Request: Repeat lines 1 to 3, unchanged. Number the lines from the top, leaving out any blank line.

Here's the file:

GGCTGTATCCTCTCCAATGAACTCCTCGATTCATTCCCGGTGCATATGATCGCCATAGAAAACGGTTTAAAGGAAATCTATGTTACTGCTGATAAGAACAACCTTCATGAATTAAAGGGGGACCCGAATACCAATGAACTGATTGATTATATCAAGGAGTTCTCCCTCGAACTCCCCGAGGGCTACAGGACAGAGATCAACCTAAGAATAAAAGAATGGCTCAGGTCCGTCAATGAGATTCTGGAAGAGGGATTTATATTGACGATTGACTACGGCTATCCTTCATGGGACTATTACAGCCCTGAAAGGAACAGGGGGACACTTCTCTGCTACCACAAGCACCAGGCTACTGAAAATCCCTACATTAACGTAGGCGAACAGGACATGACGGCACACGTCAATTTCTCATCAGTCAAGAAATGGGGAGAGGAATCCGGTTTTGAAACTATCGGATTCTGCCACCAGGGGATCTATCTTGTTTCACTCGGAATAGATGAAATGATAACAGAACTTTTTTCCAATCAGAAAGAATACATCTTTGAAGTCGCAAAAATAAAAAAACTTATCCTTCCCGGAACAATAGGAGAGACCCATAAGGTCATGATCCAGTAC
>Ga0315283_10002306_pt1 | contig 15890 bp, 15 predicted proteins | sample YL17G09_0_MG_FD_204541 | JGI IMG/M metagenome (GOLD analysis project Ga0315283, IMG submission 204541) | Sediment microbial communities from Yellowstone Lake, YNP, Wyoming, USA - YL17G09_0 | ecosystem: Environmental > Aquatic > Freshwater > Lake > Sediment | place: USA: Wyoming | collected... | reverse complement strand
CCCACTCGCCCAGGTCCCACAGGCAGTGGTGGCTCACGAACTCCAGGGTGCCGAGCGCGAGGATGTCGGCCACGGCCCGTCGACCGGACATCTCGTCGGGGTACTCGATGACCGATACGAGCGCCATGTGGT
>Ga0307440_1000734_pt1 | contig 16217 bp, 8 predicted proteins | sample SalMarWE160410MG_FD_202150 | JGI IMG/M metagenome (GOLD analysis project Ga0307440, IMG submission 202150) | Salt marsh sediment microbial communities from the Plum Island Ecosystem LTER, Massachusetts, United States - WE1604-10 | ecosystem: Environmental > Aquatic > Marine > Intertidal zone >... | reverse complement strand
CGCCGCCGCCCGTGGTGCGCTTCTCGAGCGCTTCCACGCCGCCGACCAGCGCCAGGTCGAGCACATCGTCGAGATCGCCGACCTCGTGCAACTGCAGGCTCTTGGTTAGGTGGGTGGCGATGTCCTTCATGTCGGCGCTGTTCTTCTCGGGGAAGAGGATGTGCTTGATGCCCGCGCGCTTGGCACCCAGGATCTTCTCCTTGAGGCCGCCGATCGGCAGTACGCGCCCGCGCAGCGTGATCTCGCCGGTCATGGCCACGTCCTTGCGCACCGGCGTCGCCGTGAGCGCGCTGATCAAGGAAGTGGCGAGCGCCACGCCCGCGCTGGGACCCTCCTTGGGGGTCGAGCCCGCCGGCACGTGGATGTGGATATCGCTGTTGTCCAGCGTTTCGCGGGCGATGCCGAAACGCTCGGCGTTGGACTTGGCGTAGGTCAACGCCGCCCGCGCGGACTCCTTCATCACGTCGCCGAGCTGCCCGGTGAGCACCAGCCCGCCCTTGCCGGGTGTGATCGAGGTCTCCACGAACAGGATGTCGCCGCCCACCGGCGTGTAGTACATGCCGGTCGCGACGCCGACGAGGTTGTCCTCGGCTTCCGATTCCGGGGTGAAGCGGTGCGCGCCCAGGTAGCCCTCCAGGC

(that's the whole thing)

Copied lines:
GGCTGTATCCTCTCCAATGAACTCCTCGATTCATTCCCGGTGCATATGATCGCCATAGAAAACGGTTTAAAGGAAATCTATGTTACTGCTGATAAGAACAACCTTCATGAATTAAAGGGGGACCCGAATACCAATGAACTGATTGATTATATCAAGGAGTTCTCCCTCGAACTCCCCGAGGGCTACAGGACAGAGATCAACCTAAGAATAAAAGAATGGCTCAGGTCCGTCAATGAGATTCTGGAAGAGGGATTTATATTGACGATTGACTACGGCTATCCTTCATGGGACTATTACAGCCCTGAAAGGAACAGGGGGACACTTCTCTGCTACCACAAGCACCAGGCTACTGAAAATCCCTACATTAACGTAGGCGAACAGGACATGACGGCACACGTCAATTTCTCATCAGTCAAGAAATGGGGAGAGGAATCCGGTTTTGAAACTATCGGATTCTGCCACCAGGGGATCTATCTTGTTTCACTCGGAATAGATGAAATGATAACAGAACTTTTTTCCAATCAGAAAGAATACATCTTTGAAGTCGCAAAAATAAAAAAACTTATCCTTCCCGGAACAATAGGAGAGACCCATAAGGTCATGATCCAGTAC
>Ga0315283_10002306_pt1 | contig 15890 bp, 15 predicted proteins | sample YL17G09_0_MG_FD_204541 | JGI IMG/M metagenome (GOLD analysis project Ga0315283, IMG submission 204541) | Sediment microbial communities from Yellowstone Lake, YNP, Wyoming, USA - YL17G09_0 | ecosystem: Environmental > Aquatic > Freshwater > Lake > Sediment | place: USA: Wyoming | collected... | reverse complement strand
CCCACTCGCCCAGGTCCCACAGGCAGTGGTGGCTCACGAACTCCAGGGTGCCGAGCGCGAGGATGTCGGCCACGGCCCGTCGACCGGACATCTCGTCGGGGTACTCGATGACCGATACGAGCGCCATGTGGT